Conference on Disarmament - Statement by Ambassador Yann Hwang - 30/06/2020

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Mr. President,

Allow me to say a few words to complement the EU statement, with which my delegation fully aligns. I am delighted that the CD is able to meet today in spite of the special circumstances. I would like to take this opportunity to express my full support to you in your role as Chair of the CD. I would like to welcome the new Ambassadors of Argentina, Tunisia and South Korea.

These are very special and paradoxical times. On the one hand, the COVID-19 crisis has considerably slowed down activity in our sector, prevented any sustained dialogue and led to the postponement or even cancellation of important meetings; on the other hand, the continued threat posed by the proliferation of weapons of mass destruction, recent developments on the international scene, and renewed tensions are impacting our collective security, making dialogue all the more important.

As we know, the disarmament crisis pre-exists the COVID-19. But the debates surrounding COVID-19 and its consequences create the risk of increased and lasting tensions. We must not allow the current crisis to have an even more profound impact on the multilateral system, which is characterized by the systematization of power relations and the intensification of international competition.

On the contrary, we must return to effective and responsible disarmament multilateralism. Effective, that is to say, inclusive. Responsible, that is to say, one that effectively serves international security and stability, taking into account the security interests of all and in particular of those who respect and apply collective norms.

This requires a regeneration of the CD. For France, the Conference on disarmament remains an essential forum. The Minister for Europe and Foreign Affairs came to remind us of this on 24 February.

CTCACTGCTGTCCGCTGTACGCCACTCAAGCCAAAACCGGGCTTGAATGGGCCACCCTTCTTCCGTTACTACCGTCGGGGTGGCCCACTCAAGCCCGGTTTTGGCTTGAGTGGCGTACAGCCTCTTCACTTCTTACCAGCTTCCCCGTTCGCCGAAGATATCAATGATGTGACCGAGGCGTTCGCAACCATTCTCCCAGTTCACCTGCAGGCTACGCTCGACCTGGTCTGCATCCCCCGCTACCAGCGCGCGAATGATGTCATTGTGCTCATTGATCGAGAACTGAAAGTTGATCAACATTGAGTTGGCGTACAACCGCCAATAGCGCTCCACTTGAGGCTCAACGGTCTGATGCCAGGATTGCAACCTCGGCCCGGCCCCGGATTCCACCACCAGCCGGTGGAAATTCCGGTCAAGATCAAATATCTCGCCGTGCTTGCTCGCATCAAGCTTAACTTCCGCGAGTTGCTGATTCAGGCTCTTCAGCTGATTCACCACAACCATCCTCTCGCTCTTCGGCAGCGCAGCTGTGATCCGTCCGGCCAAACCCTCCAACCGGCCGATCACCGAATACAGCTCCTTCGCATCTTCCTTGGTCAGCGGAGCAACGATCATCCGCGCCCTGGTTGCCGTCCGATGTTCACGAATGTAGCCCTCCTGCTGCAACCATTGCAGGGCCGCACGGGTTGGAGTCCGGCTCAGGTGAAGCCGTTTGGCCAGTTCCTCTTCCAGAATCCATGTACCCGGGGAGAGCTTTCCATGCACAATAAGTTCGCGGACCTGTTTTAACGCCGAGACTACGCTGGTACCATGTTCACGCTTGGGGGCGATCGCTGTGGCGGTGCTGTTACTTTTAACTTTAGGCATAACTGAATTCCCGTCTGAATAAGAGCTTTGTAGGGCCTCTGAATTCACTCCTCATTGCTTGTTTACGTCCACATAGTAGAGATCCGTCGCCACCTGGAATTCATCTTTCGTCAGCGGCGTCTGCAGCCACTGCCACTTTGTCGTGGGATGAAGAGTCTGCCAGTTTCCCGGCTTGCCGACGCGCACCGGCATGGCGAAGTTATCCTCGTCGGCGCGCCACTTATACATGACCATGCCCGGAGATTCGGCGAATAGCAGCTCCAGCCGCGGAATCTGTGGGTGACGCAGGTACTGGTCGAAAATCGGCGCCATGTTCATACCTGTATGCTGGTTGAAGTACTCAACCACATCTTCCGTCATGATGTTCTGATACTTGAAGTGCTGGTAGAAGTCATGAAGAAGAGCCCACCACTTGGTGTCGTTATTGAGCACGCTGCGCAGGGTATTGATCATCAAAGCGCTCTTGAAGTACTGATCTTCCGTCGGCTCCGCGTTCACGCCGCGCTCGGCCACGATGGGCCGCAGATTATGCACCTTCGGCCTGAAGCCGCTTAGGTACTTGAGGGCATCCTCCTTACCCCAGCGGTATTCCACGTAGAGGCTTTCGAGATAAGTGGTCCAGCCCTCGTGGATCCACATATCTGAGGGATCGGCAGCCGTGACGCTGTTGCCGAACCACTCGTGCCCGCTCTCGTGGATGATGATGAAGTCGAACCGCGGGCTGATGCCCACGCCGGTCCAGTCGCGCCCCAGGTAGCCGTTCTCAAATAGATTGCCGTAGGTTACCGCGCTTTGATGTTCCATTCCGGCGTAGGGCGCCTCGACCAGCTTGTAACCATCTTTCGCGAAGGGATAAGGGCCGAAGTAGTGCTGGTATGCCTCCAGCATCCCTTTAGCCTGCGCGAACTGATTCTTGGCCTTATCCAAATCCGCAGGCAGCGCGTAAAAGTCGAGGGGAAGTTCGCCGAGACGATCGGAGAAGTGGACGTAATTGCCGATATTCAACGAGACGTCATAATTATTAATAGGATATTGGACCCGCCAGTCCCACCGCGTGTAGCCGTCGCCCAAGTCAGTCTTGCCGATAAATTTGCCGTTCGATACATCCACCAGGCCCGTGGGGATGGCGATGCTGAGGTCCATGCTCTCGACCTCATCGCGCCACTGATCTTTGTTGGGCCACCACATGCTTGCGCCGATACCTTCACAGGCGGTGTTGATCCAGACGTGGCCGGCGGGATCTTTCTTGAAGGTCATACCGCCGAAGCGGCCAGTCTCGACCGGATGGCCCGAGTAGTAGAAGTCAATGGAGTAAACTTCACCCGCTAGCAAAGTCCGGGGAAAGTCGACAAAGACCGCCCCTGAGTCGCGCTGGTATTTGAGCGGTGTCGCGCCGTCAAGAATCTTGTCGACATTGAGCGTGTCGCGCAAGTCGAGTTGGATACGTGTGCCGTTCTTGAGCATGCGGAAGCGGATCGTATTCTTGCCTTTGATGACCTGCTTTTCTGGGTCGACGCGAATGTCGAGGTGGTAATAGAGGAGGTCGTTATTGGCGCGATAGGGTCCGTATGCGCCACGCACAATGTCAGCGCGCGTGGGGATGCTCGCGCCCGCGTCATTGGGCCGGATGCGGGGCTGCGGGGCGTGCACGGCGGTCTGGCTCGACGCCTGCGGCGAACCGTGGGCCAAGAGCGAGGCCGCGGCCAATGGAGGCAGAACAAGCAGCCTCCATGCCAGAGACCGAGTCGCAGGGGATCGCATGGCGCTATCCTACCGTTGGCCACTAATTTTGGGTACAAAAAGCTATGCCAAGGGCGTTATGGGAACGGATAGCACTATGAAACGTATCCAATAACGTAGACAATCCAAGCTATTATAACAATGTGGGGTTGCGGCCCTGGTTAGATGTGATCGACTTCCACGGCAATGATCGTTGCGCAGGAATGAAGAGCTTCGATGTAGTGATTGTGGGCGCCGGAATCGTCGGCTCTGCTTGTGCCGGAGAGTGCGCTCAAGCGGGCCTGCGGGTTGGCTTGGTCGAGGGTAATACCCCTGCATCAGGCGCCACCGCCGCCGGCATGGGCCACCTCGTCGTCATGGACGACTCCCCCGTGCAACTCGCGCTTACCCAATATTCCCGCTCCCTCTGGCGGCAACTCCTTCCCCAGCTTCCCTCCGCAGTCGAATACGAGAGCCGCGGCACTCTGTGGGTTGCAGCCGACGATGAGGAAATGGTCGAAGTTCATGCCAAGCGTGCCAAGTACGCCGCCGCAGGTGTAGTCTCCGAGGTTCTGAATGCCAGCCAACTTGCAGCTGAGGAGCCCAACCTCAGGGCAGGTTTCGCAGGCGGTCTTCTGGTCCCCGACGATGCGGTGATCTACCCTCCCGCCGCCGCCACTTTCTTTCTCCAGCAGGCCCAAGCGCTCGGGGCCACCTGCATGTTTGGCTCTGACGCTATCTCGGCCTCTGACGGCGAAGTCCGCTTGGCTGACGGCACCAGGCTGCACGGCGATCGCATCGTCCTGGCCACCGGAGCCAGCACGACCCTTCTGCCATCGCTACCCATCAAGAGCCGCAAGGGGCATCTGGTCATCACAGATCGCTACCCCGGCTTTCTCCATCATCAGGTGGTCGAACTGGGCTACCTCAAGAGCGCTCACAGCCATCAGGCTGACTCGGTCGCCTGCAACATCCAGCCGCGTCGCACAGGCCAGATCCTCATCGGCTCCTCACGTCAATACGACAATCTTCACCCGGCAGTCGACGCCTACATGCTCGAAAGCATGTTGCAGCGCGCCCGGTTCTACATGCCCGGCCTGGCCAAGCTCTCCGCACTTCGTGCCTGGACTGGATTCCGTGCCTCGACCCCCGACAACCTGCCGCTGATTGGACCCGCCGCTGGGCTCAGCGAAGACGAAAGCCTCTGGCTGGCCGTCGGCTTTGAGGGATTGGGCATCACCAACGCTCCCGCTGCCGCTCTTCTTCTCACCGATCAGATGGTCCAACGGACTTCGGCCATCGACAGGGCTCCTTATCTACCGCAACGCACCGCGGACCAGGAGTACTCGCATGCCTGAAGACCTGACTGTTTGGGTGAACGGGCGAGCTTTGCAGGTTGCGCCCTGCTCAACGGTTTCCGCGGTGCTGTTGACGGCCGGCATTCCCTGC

The CD has been able to produce treaties that are essential for the strategic stability. This is the core of its mandate. Unfortunately, it was not possible to agree at the beginning of the year on a programme of work, despite the intense efforts undertaken by the P6. This year, no more than in previous years. We deplore this lasting stalemate in the Conference, even if it does not lessen the interest of the CD. Today more than ever, it is our collective responsibility to make the best use of the CD as a privileged forum for dialogue on disarmament issues, avoiding politicization. During this forced pause, we realized how badly the lack of dialogue is missing and that a multilateral system without the CD would be flawed.

Maintaining a strong strategic dialogue will enable us to counter the return of a conventional or nuclear arms race. Such a dialogue will also help to bring us closer to the conditions for a resumption of negotiations, in accordance with the CD’s mandate.

That is why we welcome the resumption of CD meetings in order to take stock of recent developments and give everyone the opportunity to make their voice heard.

It seems to us essential that the CD generates in-depth discussions, in connection with the 4 main topics on its agenda. In particular, we encourage the current and future presidencies, in continuity with the Australian presidency, to promote exchanges on the following themes:

-  Nuclear disarmament in connection with strategic risk reduction - France regularly calls on the other nuclear-weapon States, including through the voice of the President of the Republic in his speech of 7 February, to present publicly, as it does itself, the fundamentals of their nuclear doctrine and to continue the dialogue on doctrines initiated within the P5 between France, the United Kingdom, the United States, Russia and China. This effort contributes to increasing transparency and mutual confidence among them and is therefore essential to preserve our collective security and reduce strategic risks;

-  With regard to nuclear disarmament, you are aware of the priority my country attaches to the negotiation without further delay of a treaty banning the production of fissile material for weapons, on the basis of document CD 12/99 and the mandate contained therein;

-  Space security. This major strategic issue involves our collective security, yet we have not yet managed to come together around a common pragmatic agenda that will make it possible to make concrete improvements to the security of all. Space threats are increasing and with them the risks of misunderstandings, misperceptions and miscalculations. Certain behaviours are having a lasting effect on the space environment by intentionally creating multiple long-lived debris. It is therefore becoming urgent to reduce these threats and risks and to define together standards of responsible behaviour in space.

I thank you./.

publié le 14/07/2020

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